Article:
Territories in Times Square: ZviDance; Keigwin & Company
Dance Project at The Duke on 42nd Street
Choreographer Zvi Gotheiner breaks new ground in his new work, “Territories,” and while he may not have struck gold, what he has unearthed is worth looking at. In a recent interview, Gotheiner said that “Territories” grew out of the events of September 11, 2001, events that re-ordered the world, and also his own experience as an Israeli living in America. Suddenly, he said, he felt like he was back in the middle east, in a place where people are defined by their nationality, race and religion, where “people are dying and other people are cheering.” At first he tried to turn his back on terror and get on with life, but it didn’t work. So, he said, he decided to try to create something about “borders and identities.”
This he has done, with mixed results. It’s a sharp departure from his earlier works, which were impressive for their feeling of integration and flow. In these earlier works, Zvi’s world looked like a complex community, where struggle was integrated into an aesthetic whole. Here we have a world shattered into fragments, into “territories” marked off and defined by the performers in their own personal strips and patches of light on the stage. It is as much a theatre piece as a dance, as the dancers also step forward to speak in their own voices. Ying-ying Shiau provides one of the most riveting moments, when she tells in frank terms her experience of being harassed twice in a day by African-Americans in New York, once with sexual taunts and later with racial ridicule. She moves herself to tears and rage, and we feel it; this is not just a performer but a real person, in the real world.
The piece begins with the international cast in a mock beauty pageant parade, mincing up a runway of light and introducing themselves: “I’m from the great state of Utah!” “I’m Miss Singapore!” “Muncie, Indiana!” (America’s famous “Middletown.”) Miss Muncie, Barbara Koch, develops a bitchy and menacing character throughout the piece, trumpeting her all-American values. In one section that hints of homegrown violence, she smashes toy trucks together on the floor, while a barbershop quartet sings “Home on the Range,” a college-type couple pursue each other in a drunken sex date, and two Asian girls yak on their cell phones.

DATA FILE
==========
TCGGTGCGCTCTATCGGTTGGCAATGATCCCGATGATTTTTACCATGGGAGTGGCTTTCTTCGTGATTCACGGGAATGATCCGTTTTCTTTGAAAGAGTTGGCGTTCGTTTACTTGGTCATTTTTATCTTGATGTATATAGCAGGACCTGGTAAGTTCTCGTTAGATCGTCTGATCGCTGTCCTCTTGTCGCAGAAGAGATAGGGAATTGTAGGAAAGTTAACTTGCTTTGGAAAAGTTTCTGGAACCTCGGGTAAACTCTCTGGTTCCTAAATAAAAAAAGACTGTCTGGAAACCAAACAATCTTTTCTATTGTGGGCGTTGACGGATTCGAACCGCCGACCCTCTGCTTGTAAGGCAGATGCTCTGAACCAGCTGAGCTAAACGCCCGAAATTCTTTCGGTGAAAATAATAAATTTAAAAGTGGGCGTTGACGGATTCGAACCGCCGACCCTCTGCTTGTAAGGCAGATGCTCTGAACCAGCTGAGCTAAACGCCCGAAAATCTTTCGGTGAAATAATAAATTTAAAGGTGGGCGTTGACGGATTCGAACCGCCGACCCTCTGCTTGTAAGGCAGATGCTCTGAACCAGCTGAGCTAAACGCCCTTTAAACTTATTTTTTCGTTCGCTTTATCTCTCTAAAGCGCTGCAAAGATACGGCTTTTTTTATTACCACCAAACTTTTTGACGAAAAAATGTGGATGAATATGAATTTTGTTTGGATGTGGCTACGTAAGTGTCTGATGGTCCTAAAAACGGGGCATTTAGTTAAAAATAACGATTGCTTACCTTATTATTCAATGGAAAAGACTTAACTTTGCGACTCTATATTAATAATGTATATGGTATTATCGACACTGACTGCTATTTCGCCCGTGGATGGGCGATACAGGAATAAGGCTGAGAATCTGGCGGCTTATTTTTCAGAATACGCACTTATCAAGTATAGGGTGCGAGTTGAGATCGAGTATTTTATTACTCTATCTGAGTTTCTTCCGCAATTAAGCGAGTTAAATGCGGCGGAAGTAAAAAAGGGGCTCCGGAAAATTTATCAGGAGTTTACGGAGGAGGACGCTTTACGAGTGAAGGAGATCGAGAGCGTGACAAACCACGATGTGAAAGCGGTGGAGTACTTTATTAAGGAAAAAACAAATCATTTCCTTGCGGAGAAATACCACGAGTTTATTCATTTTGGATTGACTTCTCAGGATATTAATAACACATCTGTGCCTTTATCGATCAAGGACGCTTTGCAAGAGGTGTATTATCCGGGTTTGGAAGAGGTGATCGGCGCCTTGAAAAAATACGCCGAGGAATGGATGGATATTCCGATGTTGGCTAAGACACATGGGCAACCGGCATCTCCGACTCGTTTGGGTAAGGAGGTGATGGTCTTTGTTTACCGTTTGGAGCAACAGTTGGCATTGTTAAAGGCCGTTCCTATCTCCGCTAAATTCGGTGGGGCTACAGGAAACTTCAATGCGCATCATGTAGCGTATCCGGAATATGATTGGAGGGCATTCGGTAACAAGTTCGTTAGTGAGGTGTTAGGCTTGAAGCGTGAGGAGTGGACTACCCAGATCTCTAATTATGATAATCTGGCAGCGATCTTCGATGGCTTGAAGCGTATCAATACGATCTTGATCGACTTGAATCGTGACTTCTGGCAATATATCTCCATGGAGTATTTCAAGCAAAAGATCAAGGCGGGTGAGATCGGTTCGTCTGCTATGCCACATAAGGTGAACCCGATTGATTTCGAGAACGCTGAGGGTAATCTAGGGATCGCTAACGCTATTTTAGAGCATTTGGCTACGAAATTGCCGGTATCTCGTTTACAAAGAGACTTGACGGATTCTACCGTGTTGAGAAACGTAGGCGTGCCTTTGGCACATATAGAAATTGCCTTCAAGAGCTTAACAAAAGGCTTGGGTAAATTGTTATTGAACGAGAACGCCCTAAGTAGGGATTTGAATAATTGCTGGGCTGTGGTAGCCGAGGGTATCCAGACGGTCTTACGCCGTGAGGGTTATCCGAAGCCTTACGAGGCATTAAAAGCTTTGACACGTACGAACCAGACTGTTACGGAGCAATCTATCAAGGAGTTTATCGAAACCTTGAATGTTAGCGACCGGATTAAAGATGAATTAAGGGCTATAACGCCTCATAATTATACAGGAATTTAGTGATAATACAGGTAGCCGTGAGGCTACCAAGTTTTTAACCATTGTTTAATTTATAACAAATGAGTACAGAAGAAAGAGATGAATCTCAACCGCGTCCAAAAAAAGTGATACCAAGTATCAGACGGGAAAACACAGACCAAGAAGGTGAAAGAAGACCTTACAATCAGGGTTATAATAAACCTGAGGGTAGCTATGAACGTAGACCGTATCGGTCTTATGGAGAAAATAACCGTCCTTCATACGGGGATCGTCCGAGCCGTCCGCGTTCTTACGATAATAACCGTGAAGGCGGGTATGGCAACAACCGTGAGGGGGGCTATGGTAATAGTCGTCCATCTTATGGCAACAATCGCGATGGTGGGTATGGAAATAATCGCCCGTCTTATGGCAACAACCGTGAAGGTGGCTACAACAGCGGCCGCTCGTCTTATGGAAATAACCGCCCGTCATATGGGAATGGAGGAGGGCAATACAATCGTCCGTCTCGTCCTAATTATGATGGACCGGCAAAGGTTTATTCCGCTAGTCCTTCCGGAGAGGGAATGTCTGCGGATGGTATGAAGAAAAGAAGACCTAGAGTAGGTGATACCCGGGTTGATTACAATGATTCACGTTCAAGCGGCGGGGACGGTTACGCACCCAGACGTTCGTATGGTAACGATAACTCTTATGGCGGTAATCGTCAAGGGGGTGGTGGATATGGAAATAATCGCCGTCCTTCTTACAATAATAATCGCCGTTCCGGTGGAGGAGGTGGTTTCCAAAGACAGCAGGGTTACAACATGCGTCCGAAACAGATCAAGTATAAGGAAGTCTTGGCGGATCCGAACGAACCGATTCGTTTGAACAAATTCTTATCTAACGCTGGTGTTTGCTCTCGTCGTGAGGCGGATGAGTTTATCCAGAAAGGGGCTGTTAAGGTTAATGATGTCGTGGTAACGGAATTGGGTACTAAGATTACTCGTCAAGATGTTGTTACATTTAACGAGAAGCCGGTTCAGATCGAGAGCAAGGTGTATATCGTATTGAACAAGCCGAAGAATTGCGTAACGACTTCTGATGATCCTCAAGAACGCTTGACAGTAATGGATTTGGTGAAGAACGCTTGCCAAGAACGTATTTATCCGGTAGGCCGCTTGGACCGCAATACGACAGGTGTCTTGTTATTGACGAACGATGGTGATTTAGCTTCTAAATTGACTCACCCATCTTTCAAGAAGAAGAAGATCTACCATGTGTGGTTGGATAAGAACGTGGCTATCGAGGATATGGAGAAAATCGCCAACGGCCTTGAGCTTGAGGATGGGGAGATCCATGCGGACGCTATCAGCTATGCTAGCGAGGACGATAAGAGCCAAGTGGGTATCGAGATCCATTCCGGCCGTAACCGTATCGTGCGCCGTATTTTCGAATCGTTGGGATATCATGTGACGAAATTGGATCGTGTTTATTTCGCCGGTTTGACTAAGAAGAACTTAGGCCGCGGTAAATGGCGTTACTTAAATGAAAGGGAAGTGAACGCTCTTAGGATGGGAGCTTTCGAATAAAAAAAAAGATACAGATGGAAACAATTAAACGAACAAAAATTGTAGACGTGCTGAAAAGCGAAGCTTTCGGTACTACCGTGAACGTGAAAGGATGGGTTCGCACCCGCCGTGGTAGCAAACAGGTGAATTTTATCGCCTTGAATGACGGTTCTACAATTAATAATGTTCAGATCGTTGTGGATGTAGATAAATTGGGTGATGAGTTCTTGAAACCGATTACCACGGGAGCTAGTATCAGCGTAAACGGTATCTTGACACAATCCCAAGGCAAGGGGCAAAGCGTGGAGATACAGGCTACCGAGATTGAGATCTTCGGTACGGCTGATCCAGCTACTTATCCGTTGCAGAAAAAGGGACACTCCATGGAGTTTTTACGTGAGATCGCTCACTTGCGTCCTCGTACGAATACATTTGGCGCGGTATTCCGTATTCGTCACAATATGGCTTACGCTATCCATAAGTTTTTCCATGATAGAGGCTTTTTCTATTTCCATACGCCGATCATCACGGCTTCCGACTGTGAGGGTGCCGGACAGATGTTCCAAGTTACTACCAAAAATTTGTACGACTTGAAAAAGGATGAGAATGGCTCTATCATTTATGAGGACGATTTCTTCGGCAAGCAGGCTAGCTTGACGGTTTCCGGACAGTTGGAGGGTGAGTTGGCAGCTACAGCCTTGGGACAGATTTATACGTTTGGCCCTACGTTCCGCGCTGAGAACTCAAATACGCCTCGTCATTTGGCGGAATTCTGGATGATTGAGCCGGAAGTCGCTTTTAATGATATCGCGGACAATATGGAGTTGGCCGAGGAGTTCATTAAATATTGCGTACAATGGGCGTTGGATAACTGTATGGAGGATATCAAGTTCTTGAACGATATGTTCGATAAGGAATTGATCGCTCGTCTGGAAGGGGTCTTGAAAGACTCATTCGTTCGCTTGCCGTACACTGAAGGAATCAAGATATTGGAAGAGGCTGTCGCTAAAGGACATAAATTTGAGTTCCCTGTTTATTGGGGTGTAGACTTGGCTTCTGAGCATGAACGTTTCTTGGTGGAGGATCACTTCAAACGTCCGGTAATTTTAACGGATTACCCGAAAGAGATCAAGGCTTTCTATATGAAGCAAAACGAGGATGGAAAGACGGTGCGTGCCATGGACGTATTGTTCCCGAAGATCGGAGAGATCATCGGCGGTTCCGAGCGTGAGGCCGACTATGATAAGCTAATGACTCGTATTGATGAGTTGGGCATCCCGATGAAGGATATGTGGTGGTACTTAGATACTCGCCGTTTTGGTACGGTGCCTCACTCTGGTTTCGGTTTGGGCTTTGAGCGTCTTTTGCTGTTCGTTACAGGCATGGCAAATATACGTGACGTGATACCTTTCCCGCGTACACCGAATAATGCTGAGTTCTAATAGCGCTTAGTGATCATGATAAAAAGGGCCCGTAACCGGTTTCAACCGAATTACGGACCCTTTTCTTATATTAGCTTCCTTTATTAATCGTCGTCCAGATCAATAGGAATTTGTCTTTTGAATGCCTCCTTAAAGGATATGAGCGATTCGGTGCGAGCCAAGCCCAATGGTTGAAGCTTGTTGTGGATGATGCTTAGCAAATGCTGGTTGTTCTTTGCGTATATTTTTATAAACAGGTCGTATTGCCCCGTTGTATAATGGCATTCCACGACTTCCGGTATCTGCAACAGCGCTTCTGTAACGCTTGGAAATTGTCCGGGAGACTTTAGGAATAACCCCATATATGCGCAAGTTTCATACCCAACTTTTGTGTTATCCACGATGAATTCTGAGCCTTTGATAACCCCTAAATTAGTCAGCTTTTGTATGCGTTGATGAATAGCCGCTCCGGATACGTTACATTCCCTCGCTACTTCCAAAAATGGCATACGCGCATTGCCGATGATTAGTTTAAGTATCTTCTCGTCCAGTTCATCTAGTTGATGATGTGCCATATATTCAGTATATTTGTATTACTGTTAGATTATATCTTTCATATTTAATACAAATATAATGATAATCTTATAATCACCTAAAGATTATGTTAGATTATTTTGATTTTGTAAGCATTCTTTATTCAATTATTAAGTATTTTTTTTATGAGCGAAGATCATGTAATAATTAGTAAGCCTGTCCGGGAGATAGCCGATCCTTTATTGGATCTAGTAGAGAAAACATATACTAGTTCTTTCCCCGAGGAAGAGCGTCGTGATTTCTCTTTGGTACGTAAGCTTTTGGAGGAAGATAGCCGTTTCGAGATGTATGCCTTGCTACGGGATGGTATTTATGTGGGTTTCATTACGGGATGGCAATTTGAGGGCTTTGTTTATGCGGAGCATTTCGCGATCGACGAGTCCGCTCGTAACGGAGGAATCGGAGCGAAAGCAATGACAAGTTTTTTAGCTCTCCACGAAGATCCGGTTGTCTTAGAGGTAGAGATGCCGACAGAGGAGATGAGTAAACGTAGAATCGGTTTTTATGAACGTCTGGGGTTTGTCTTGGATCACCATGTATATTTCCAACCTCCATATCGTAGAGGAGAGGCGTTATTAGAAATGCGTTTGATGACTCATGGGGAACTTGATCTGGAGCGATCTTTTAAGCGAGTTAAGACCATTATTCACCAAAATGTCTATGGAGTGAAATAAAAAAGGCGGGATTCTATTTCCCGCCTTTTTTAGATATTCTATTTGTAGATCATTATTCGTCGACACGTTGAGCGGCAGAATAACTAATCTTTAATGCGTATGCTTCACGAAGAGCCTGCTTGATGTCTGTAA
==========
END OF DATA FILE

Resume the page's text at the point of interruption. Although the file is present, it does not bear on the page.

The company’s dancing is as close and seamless as ever, from senior soloist and master teacher Elisa King to NYU grad student Jimmy Everett, and especially the two strong men who anchor the ensemble, Todd Allen and Eric Hoisington. But “Territories” is a wounded piece of work. Its individual dancers’ themes sometimes seem like purely personal meanderings, and though it lasts less than 90 minutes, it seems at least 15 minutes too long. Still, I believe it represents an artist’s honest struggle to respond to the world’s and his own traumatic experience. Gotheiner may have lost his center since 9/11, but he is not alone in that. And he offers no facile resolution. The piece ends with a fake TV weather forecast, delivered by Allen, predicting apocalyptic storms all over the globe. Then Ying-ying Shiau steps out alone, tracing the lines of her body with her hands, then moving a hand to her face and resolutely shutting her eyes.
A week earlier, Shiau gave another riveting performance at the same theatre with a different group, Keigwin & Company. The new work on the bill was called “Natural Selection,” an ensemble piece by Larry Keigwin about the survival of the fittest. It’s a present-day Darwinist vision of America, with men and women scrapping for supremacy, for their place at the top of the heap. In the end only one man is left, Alexander Gish, pumping iron and pushing space. But the high point of the jungle wars was Ying-ying Shiau, vaulting over a pile of people and flinging herself up the back wall of the set, then turning and running (!) horizontally across the wall, supported from below. Nothing could have been more different from her standing monologue in “Territories,” but the two were alike in her deadpan recklessness, her grace in extremity. This is a dancer whom natural selection should favor, strongly.
Keigwin & Co. and ZviDance led off the 11th annual 92nd Street Y Harkness Dance Project, which continues through March 20 at The Duke on 42nd Street.